The Flawed Military Justice System

One of the biggest, if not THE biggest, issue with military sexual assault that enforces rape culture is the “command-centric” military legal system. This is a “legal system” specific to the military, in which “commanders and not lawyers [have] the authority to prosecute and manage the criminal courts system” (“Military Sexual Violence”). Thus commanders who are obviously not neutral or unbiased when it comes to their soldiers are the ones put in charge of handling sexual assault cases. The belief is that if a sexual assault or sexual harassment allegation is discovered in the group under the commander’s control, it will reflect badly on the commander. Thus, based on their reasoning, it is easier and safer for the commander to brush it under the rug to avoid conflict and having their reputation “harmed.”

Similarly, commanders are never trained on how to handle cases like these. Victims are accused of lying, of playing games, accused of drinking too much, told that the people were just playing around, or that they have to provide proof of what happened. One women in the documentary, The Invisible War, said “rape cases are always given to men [ie. male commanders]” because they believe female commanders will be “too sympathetic.”

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Additionally, when victims’ cases are dropped, they are unable to take other action as “service members are prevented from [bringing] lawsuits against members of the military who either perpetrated these crimes against them or may have mishandled their cases” (“Military Sexual Violence”). Last year on March 6, 2014, Senator Kirsten Gillibrand presented to the Senate a measure that “would have removed commanders’ authority to make prosecutorial decisions and vested it in impartial military prosecutors instead” (The Editorial Board). However, despite receiving 55 out of 60 votes, it “still [was] five votes short of the 60 needed to overcome a filibuster” (The Editorial Board). Thus, there are still serious strides to be made for increasing the justice, efficiency, and integrity of the military legal system.

As Senator Gillibrand says, “’We need an objective, trained prosecutor making these decisions about whether a case should go forward, not politics, not the discretion of a senior officer or a commander who may like the perpetrator or might like the victim, who may value the perpetrator more than the victim’” (“The Editorial Board”).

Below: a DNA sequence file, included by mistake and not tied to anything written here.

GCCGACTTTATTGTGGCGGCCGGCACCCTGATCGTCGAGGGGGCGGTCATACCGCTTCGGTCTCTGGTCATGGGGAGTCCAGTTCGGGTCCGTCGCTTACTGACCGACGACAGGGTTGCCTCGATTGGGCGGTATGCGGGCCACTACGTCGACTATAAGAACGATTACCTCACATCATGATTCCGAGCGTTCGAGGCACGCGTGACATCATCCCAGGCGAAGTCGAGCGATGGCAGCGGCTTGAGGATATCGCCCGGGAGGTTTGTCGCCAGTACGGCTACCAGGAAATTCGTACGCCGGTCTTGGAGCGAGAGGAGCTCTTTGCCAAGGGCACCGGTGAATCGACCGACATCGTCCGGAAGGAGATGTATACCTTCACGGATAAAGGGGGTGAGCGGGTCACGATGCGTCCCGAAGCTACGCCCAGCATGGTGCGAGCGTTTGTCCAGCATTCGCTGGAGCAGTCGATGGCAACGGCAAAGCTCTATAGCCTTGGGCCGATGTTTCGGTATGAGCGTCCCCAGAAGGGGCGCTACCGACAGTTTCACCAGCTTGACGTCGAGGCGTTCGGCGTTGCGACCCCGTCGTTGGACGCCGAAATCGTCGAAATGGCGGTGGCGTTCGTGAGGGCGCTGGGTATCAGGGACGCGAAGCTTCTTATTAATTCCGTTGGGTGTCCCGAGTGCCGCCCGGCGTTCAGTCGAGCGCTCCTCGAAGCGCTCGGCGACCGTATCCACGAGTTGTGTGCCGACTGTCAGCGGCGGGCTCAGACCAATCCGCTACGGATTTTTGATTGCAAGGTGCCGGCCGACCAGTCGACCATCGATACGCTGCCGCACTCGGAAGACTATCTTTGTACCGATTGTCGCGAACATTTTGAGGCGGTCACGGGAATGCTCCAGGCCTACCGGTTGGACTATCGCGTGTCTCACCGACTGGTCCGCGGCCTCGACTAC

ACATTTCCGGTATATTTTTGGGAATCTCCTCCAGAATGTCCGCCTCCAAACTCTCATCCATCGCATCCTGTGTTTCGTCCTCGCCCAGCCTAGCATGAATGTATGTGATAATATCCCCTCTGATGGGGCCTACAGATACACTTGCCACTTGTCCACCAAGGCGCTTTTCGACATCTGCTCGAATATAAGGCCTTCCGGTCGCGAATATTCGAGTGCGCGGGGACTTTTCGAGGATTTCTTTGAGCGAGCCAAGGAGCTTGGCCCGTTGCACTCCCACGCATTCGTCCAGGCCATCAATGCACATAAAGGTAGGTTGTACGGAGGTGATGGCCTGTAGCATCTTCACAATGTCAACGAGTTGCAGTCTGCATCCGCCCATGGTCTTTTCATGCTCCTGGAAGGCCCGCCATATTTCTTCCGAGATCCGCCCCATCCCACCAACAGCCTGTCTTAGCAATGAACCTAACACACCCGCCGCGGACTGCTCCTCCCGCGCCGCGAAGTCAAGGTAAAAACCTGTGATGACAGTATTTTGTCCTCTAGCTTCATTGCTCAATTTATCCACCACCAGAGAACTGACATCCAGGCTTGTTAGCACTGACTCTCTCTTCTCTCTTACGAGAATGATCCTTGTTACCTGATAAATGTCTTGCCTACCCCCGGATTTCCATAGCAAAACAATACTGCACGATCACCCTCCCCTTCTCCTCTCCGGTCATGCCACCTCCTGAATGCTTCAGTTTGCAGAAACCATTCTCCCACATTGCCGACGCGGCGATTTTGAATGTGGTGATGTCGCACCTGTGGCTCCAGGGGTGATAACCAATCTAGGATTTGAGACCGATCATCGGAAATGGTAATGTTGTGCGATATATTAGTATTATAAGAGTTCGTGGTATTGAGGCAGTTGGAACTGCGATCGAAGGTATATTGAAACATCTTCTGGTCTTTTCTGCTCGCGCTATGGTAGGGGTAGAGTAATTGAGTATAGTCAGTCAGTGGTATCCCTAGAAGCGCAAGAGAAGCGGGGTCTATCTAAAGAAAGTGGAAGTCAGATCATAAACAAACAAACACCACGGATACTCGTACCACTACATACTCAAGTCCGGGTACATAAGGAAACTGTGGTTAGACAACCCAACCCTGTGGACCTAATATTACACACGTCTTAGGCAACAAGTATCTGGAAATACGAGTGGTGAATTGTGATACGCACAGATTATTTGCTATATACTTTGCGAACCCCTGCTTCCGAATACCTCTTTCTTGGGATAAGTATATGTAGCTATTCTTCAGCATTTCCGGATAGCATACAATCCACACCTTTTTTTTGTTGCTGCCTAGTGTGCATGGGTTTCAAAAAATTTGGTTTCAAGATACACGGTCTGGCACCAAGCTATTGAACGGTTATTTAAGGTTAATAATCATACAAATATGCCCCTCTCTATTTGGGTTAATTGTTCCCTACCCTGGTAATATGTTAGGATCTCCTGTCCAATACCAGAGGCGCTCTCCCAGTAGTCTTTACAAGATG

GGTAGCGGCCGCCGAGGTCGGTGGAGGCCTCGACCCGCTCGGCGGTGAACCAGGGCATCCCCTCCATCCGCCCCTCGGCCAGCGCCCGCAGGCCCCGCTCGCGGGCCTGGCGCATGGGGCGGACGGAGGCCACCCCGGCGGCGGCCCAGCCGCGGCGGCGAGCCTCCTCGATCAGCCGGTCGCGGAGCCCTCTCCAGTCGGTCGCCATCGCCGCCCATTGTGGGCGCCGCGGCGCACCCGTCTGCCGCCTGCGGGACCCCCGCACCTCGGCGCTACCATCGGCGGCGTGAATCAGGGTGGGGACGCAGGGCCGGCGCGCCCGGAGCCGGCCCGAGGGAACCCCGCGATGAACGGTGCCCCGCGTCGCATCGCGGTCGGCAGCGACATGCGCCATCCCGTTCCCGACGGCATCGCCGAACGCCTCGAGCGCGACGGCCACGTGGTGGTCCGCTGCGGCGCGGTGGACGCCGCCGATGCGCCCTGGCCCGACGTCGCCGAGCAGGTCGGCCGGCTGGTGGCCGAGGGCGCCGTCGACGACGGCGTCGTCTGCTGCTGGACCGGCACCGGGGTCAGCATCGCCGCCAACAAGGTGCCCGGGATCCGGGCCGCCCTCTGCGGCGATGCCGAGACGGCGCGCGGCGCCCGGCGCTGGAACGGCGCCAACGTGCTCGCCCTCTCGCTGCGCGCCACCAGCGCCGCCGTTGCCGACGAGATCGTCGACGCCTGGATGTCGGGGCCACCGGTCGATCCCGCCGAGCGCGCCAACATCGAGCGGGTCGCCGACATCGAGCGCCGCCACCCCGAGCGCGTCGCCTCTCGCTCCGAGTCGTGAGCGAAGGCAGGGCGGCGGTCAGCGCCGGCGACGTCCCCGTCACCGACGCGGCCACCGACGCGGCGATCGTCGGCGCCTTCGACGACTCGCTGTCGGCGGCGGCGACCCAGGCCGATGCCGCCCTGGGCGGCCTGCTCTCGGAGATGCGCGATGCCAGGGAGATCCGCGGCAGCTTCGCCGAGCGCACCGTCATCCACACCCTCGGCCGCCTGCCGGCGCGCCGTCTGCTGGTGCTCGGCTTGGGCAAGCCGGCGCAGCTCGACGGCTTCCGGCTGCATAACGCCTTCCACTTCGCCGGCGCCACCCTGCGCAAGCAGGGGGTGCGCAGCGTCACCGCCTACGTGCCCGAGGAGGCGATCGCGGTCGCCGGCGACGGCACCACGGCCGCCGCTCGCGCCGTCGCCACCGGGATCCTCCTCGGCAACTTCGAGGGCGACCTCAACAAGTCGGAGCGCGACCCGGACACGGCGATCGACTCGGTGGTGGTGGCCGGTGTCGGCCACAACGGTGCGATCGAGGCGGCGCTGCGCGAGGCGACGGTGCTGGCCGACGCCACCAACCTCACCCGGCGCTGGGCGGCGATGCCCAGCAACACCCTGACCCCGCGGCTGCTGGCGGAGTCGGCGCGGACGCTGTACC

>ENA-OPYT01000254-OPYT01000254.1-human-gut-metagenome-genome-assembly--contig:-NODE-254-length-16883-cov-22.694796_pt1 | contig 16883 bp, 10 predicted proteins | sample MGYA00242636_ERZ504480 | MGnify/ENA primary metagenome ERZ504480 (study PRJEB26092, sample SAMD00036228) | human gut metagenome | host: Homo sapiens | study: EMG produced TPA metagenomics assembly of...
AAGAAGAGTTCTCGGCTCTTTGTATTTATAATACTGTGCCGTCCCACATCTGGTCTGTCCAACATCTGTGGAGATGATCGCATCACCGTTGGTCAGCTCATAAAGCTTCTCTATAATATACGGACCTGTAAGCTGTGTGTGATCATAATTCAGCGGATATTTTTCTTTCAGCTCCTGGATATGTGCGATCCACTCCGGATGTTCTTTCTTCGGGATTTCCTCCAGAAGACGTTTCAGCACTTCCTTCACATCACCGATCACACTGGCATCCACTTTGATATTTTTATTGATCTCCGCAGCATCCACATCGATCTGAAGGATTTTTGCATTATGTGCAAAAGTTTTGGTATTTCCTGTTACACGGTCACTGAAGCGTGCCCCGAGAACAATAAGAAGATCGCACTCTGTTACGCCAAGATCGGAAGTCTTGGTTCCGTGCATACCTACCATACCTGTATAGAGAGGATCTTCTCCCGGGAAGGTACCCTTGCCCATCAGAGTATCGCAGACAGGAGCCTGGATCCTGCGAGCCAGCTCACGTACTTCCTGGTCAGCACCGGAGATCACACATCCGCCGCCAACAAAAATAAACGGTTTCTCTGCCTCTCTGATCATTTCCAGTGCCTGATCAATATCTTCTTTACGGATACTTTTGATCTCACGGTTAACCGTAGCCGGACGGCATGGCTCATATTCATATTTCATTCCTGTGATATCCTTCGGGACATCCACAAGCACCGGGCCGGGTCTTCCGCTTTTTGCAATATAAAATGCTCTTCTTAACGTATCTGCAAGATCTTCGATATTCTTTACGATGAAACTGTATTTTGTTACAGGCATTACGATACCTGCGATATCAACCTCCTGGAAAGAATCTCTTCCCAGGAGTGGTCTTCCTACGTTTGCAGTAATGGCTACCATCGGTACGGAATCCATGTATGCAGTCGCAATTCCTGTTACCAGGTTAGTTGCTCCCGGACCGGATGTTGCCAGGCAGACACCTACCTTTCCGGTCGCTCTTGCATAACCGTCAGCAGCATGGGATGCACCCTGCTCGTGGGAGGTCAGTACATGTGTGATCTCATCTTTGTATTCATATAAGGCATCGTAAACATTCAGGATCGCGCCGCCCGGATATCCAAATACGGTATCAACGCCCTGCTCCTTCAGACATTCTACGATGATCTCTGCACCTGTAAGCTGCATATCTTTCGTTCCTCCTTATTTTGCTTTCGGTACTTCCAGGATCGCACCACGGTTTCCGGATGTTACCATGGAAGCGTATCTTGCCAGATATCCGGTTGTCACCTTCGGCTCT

It is because of this unjust and flawed system in which the commanders are not held accountable, that many women and men’s cases are dismissed and dropped. As a result, the message either  directly or indirectly is that “Your story doesn’t matter,” “You are lying,” “It’s not that bad, just suck it up,” “You’re just doing this for attention,” thus the victims not only lack validation of their experiences, but that kind of dismissal has detrimental psychological repercussions.
Thus, this type of rape culture is rampant within all branches of the military and reflects a number of issues feminist theory addresses such as problems with victim-blaming, hearing and validating women’s stories and voices, taking rape allegations seriously, and so on. Overall, we have a long way to go to in bringing justice to our service women and men.

Hannah Mapes

Sources:

“Military Sexual Violence.” Servicewomen.org. Service Women’s Action Network, n.d. Web. <http://servicewomen.org/military-sexual-violence/&gt;.

The Invisible War. Dir. Kirby Dick. Perf. Amy Zeiring, Kirby Dick, Kori Cioca, Jessica Hinves. Docuramafilms and Cinedigm Entertainment Group, 2012. Film.

The Editorial Board. “A Broken Military Justice System.” Nytimes.com. The New York Times, 17 Mar. 2014. Web. <http://www.nytimes.com/2014/03/18/opinion/a-broken-military-justice- system.html>.

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